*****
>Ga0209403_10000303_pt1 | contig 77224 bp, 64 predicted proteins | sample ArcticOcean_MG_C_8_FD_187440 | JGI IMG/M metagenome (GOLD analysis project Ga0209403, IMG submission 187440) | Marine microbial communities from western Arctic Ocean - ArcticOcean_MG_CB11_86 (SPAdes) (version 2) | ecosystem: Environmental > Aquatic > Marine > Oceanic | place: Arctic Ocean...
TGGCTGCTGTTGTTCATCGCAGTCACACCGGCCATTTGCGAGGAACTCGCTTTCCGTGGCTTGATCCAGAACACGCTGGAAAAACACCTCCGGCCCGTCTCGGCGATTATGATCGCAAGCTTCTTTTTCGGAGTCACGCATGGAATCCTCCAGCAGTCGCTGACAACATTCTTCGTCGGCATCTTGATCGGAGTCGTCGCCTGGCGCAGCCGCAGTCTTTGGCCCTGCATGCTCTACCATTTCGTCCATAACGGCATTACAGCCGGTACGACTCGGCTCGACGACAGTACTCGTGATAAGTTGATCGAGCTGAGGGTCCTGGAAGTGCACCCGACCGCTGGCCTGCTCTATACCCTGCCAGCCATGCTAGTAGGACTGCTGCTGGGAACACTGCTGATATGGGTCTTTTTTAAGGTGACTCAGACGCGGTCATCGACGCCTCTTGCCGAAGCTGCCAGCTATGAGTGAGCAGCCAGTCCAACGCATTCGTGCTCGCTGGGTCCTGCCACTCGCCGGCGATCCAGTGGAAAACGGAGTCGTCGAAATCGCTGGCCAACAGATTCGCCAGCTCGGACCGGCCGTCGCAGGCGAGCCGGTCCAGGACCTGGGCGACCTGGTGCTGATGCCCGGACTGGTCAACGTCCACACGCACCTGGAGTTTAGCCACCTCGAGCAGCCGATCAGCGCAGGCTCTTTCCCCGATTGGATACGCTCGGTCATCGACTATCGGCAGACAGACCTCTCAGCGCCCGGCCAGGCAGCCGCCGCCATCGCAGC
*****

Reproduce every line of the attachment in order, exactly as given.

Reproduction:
>Ga0209403_10000303_pt1 | contig 77224 bp, 64 predicted proteins | sample ArcticOcean_MG_C_8_FD_187440 | JGI IMG/M metagenome (GOLD analysis project Ga0209403, IMG submission 187440) | Marine microbial communities from western Arctic Ocean - ArcticOcean_MG_CB11_86 (SPAdes) (version 2) | ecosystem: Environmental > Aquatic > Marine > Oceanic | place: Arctic Ocean...
TGGCTGCTGTTGTTCATCGCAGTCACACCGGCCATTTGCGAGGAACTCGCTTTCCGTGGCTTGATCCAGAACACGCTGGAAAAACACCTCCGGCCCGTCTCGGCGATTATGATCGCAAGCTTCTTTTTCGGAGTCACGCATGGAATCCTCCAGCAGTCGCTGACAACATTCTTCGTCGGCATCTTGATCGGAGTCGTCGCCTGGCGCAGCCGCAGTCTTTGGCCCTGCATGCTCTACCATTTCGTCCATAACGGCATTACAGCCGGTACGACTCGGCTCGACGACAGTACTCGTGATAAGTTGATCGAGCTGAGGGTCCTGGAAGTGCACCCGACCGCTGGCCTGCTCTATACCCTGCCAGCCATGCTAGTAGGACTGCTGCTGGGAACACTGCTGATATGGGTCTTTTTTAAGGTGACTCAGACGCGGTCATCGACGCCTCTTGCCGAAGCTGCCAGCTATGAGTGAGCAGCCAGTCCAACGCATTCGTGCTCGCTGGGTCCTGCCACTCGCCGGCGATCCAGTGGAAAACGGAGTCGTCGAAATCGCTGGCCAACAGATTCGCCAGCTCGGACCGGCCGTCGCAGGCGAGCCGGTCCAGGACCTGGGCGACCTGGTGCTGATGCCCGGACTGGTCAACGTCCACACGCACCTGGAGTTTAGCCACCTCGAGCAGCCGATCAGCGCAGGCTCTTTCCCCGATTGGATACGCTCGGTCATCGACTATCGGCAGACAGACCTCTCAGCGCCCGGCCAGGCAGCCGCCGCCATCGCAGC